The link between Theodora in 1868 and Verity in 1922 is in the person of a third woman, Clarrie, and an unthinkably terrible but murderously profitable criminal enterprise that still cries out for justice.

A justice that Verity is determined to provide, whoever it hurts and whatever it costs.

Escape Rating B: I have to say that I ended up with mixed feelings all over the place while listening to and reading The Butterfly Collector. In the end, the 1922 story carried me through, but it’s the 1868 story that held the most bone-chilling horrors. Real-life horror, like revenge, is compellingly served ice cold – and the horrors of this story, based on real historical events – had plenty of chills to deliver.

I had two issues with this story, and the first one led to the second in a way that made the first half a fairly hard go for reasons that are certainly a ‘me’ problem but could also be a ‘you’ problem if we have some of the same inclinations.

One of the issues I’m finding increasingly hard to get through in female-centered historical fiction of any kind is the ubiquitous and nearly obligatory opening third – if not a bit longer – that details all the restrictions that women faced in whatever period the story is set in regards to having agency and independence. As this book alternates between three historical female perspectives, each of whom are hedged about by such restrictions on all sides, it took a lot of pages to get each of them into places where they had some freedom of movement.

In the end, I found myself following Verity’s part of the story in 1922 the most easily because Verity IS in a position to act on her own for reasons that are mostly tragic. Her parents and grandparents are deceased, she has no male siblings, it’s after WW1 which cost her her job as a newspaper reporter but doesn’t stop her from finding freelance work, which she does and which kicks off the mystery of the piece.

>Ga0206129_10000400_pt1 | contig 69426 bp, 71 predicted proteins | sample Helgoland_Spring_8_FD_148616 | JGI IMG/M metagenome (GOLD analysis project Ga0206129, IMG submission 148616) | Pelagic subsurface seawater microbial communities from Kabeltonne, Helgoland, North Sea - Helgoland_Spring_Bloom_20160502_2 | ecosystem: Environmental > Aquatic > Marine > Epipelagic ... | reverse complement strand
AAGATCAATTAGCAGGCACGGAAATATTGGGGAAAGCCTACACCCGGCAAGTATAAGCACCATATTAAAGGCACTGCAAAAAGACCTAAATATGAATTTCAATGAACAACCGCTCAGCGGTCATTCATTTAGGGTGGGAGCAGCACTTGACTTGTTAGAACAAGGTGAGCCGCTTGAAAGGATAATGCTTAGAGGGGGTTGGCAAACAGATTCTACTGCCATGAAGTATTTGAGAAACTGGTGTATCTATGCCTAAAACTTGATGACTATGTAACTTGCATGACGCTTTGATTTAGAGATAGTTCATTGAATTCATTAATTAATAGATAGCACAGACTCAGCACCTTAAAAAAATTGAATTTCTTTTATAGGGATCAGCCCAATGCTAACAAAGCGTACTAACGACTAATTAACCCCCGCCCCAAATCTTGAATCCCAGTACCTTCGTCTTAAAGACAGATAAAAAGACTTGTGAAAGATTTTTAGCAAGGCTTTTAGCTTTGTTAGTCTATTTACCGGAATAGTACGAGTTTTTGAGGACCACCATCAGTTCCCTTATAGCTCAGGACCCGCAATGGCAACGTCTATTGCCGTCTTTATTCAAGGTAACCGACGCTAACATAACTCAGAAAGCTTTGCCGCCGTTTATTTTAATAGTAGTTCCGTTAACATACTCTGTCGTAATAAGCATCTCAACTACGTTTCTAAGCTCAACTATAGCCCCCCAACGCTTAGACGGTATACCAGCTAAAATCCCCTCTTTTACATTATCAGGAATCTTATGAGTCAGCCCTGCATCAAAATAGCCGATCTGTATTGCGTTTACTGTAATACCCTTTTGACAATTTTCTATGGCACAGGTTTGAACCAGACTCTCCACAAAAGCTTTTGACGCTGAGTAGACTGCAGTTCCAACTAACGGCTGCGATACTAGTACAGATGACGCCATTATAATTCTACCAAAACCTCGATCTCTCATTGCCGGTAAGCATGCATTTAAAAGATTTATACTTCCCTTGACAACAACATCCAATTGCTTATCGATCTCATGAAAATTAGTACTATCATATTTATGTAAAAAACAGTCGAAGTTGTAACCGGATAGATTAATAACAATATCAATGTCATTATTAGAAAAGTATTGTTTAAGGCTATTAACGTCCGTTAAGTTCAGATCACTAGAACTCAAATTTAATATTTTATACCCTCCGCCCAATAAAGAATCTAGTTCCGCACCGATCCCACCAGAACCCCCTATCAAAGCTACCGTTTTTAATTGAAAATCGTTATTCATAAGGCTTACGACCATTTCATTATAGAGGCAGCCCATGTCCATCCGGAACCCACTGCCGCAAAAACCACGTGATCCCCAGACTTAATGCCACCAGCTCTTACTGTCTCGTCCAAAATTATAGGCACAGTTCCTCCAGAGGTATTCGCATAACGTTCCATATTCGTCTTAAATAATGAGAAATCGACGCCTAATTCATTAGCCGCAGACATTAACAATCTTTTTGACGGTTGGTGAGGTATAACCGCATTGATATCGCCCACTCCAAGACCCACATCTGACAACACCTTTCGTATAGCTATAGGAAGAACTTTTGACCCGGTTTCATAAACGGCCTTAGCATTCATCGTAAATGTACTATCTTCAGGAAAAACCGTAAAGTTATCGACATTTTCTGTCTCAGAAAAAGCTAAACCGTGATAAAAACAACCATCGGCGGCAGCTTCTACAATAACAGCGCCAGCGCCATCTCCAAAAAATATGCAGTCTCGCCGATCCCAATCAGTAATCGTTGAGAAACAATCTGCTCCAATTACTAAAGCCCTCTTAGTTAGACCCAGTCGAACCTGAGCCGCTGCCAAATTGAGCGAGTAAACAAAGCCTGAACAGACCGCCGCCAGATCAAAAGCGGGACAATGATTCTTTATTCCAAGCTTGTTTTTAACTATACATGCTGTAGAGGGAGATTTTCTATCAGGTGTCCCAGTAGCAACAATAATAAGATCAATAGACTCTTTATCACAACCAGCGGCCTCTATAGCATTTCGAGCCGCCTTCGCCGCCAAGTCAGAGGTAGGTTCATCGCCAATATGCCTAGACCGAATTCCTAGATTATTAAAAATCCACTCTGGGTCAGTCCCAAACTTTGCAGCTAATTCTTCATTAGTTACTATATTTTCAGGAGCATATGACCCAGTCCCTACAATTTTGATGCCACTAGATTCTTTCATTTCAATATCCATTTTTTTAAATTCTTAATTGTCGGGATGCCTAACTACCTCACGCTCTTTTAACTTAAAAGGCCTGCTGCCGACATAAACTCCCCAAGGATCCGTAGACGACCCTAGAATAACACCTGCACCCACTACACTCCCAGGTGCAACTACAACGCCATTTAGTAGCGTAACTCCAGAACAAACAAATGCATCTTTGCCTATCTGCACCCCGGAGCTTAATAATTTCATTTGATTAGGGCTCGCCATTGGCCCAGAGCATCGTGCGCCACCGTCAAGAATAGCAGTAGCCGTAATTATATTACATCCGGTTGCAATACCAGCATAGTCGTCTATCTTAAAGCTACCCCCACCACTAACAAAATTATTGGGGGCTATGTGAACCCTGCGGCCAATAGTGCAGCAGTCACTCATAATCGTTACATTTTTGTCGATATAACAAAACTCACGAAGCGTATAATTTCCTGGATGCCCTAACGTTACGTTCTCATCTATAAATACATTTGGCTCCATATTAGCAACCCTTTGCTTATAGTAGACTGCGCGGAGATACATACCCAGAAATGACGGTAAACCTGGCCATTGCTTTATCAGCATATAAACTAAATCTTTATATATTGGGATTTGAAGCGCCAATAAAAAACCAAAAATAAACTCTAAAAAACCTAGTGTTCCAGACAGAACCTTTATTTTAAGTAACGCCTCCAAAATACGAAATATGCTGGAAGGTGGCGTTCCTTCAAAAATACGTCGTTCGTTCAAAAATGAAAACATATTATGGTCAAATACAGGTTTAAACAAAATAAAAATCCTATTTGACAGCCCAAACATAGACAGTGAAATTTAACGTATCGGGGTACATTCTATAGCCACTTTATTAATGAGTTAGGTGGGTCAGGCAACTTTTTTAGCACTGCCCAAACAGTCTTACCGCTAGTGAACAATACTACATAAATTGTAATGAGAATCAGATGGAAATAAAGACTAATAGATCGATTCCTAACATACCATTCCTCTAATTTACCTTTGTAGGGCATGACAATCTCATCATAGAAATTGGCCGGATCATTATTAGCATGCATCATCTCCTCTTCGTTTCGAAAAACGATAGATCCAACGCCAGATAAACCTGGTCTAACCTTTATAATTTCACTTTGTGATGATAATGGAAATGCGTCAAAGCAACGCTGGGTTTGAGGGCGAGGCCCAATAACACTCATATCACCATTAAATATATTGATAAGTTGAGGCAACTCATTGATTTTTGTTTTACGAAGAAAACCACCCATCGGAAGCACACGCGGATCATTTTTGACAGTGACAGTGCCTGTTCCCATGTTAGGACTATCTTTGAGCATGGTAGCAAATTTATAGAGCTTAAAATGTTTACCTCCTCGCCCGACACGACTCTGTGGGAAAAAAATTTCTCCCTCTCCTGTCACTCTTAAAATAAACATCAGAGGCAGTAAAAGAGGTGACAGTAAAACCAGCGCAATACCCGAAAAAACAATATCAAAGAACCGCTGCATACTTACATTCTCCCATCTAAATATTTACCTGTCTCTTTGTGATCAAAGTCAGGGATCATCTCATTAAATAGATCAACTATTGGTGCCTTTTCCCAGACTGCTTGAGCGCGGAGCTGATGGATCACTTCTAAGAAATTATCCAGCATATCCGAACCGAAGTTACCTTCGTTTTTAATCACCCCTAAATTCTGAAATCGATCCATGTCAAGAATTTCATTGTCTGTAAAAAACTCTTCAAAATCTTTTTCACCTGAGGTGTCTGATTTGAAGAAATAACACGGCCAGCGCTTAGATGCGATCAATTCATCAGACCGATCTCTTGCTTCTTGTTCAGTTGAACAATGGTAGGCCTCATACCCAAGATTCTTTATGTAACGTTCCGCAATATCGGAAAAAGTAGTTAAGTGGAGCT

Neither Theodora nor Clarrie have true freedom of movement, Theodora for societal expectation reasons and Clarrie because of restrictions due to her socioeconomic class. That they are able to help each other eases those constraints for both of them, but it takes a while for the situation to reach that far.

That I was frustrated by the slow pace of the early parts of all their stories led to my second frustration. I began this book in audio, but the story was going slowly for all the above reasons and the actually quite good quality of the narration made it worse. Which may seem contradictory, but as the reader was doing an excellent job with the Australian accent – or so it seemed to my American ears – her reading cadence was slower than I could stand in a story that was already proceeding at a snail’s pace.

Once I switched to text it all got better, and I was able to finally be captured by the increasingly frenetic pace of the mystery of it all. Not just a terrible crime, but decades of a profitable series of terrible crimes come to light and sticks a knife into Verity’s heart AND her perceptions of her family’s history in a way that makes the whole story both sing and sting at the same time.

I picked this book up because I fell hard for several of the author’s previous books, The Woman in the Green Dress, The Cartographer’s Secret and The Girl in the Painting. While The Butterfly Collector didn’t work nearly as well for me as those earlier books, the heart of the mystery is both awfully compelling and compellingly awful, and it did engage me fully once the story really got into it. So while I’d recommend this particular book with some caveats, I’ll still be picking up the author’s next book, The Talented Mrs Greenway, when it reaches these North American shores.